Frances Perkins was an eye witness to the tragic Triangle Fire and was a labor advocate. She served as the U.S. Secretary of Labor from 1933 to 1945 under President Franklin D. Roosevelt. She he helped bring the labor movement into the New Deal coalition.
Hilda Solis' Heroes. The U.S.Secretary of Labor's "she-roes" include Dolores Huerta, Frances Perkins, and her mother. Frances Perkins served as the U.S. Secretary of Labor from 1933 to 1945. She helped bring the labor movement into the New Deal coalition.
The Social Security Act, the National Labor Relations Act, and the Fair Labor Standards Act, which were passed in the 1930s, did not extend to agricultural workers.
Cesar Chavez and Dolores Huerta brought the grinding poverty and difficult working conditions of farmworkers to the public eye. They organized agricultural workers for better wages and working conditions. Their motto was Viva La Causa ("long live our cause.")
Inspired by Gandhi, St. Francis of Assissi and Martin Luther King, Jr., they always used non-violent methods of resistance. They led the Delano grape strike, public fasts (not eating food), and a 340-mile march from Delano to Sacramento in 1966.
They successfully got the CA government to guarantee legally that farm workers could organize into a union, collectively bargain, and vote.
Cesar Chavez was steadfast, brave and had a benevolent heart during his struggle to help farmworkers.
Huerta began to see the need for agricultural workers to organize for labor rights as a teacher. Many of her students, who were children of migrant workers, told her stories of their parents’ working conditions, such as long days in fields with no toilets or cold drinking water.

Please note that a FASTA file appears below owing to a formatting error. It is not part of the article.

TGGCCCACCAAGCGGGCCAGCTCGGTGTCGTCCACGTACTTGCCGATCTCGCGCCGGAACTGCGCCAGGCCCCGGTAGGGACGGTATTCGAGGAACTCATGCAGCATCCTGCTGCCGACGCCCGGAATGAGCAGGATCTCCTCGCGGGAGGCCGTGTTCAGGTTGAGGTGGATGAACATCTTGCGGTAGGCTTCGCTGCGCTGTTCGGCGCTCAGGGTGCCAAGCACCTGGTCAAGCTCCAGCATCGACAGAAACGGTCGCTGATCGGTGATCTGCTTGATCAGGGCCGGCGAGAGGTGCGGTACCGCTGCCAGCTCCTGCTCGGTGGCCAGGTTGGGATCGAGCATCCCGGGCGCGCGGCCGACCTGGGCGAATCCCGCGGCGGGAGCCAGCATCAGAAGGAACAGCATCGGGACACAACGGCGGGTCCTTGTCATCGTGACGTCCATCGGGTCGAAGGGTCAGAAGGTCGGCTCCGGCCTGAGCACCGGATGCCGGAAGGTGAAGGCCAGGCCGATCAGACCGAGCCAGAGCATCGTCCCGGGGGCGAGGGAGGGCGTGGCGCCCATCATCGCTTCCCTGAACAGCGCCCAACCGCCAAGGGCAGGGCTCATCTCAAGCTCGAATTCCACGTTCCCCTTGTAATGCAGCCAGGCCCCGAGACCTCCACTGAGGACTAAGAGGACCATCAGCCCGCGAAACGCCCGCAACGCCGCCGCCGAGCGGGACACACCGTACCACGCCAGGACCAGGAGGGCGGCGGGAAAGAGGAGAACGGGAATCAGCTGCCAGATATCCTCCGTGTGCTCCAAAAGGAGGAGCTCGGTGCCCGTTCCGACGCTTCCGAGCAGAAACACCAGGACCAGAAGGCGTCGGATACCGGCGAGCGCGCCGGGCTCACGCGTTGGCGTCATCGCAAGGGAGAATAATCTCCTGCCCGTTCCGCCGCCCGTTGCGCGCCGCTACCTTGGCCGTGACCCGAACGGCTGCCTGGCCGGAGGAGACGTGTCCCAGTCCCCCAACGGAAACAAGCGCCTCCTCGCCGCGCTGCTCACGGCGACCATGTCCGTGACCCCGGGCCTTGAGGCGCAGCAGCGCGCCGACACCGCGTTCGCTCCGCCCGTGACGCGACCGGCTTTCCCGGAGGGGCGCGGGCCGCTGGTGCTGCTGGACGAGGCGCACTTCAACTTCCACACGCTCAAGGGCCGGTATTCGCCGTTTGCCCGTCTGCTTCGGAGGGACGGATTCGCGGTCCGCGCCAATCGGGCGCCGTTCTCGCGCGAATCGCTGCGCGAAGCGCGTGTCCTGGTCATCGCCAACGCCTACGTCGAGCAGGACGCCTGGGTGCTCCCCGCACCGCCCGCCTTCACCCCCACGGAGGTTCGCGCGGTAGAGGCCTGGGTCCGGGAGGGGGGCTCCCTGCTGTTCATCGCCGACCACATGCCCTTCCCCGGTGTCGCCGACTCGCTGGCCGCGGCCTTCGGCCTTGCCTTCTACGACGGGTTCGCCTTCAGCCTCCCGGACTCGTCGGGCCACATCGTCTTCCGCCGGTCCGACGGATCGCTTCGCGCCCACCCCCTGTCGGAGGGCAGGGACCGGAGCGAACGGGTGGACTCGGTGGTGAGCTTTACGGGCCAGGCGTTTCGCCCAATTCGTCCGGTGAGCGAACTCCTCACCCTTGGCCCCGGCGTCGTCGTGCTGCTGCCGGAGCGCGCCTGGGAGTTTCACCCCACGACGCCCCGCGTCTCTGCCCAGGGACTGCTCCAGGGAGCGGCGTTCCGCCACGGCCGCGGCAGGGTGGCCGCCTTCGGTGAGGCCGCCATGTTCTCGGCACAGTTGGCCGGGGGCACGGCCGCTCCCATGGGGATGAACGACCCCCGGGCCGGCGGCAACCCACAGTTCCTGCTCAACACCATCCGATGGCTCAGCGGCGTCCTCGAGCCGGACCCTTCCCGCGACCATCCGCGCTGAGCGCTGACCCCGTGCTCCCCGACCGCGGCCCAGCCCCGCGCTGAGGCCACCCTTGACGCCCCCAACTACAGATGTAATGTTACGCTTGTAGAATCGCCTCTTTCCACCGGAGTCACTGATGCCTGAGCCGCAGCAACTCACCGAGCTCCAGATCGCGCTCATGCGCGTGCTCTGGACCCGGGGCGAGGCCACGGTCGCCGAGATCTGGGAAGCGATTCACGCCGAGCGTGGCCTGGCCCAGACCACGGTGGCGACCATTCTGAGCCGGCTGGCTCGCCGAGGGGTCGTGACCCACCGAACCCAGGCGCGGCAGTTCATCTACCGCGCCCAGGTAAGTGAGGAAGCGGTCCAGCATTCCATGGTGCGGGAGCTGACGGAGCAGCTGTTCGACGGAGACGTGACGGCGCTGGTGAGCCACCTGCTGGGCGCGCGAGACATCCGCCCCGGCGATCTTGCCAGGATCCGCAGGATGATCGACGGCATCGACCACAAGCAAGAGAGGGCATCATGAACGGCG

The idea for the march came from A. Philip Randolph (1889-1979). Randolph was a union organizer and one of the most important civil rights activists in the 20th century.
From 1925-1935, he led the Brotherhood of Sleeping Car Porters, a union of African American car porters employed by the Pullman Company. He successfully led them to almost two million dollars in increased wages and better working conditions. They became the first African American union that joined the American Federation of Labor, which had previously excluded African Americans.
Asa Philip Randolph. PHOTO: John Bottega, NYWTS staff photographer [Public domain], via Wikimedia Commons
In 1941, Randolph organized a March on Washington to protest the exclusion of African Americans from defense industry jobs, which were a way into the middle class. Faced with the possibility of the protest, President Franklin Delano Roosevelt was forced to ban discrimination for defense industry jobs "based on color, creed or national origin." The march was cancelled, and the March on Washington movement was born.
In 1962, Randolph wanted to do a similar march, bringing together civil rights groups. Bayard Rustin, one of the most influential civil rights leaders of the 20th century, organized the march. Two of the goals of the march were a massive federal works program to train and place unemployed workers, and a Federal Fair Employment Practices Act barring discrimination in all employment.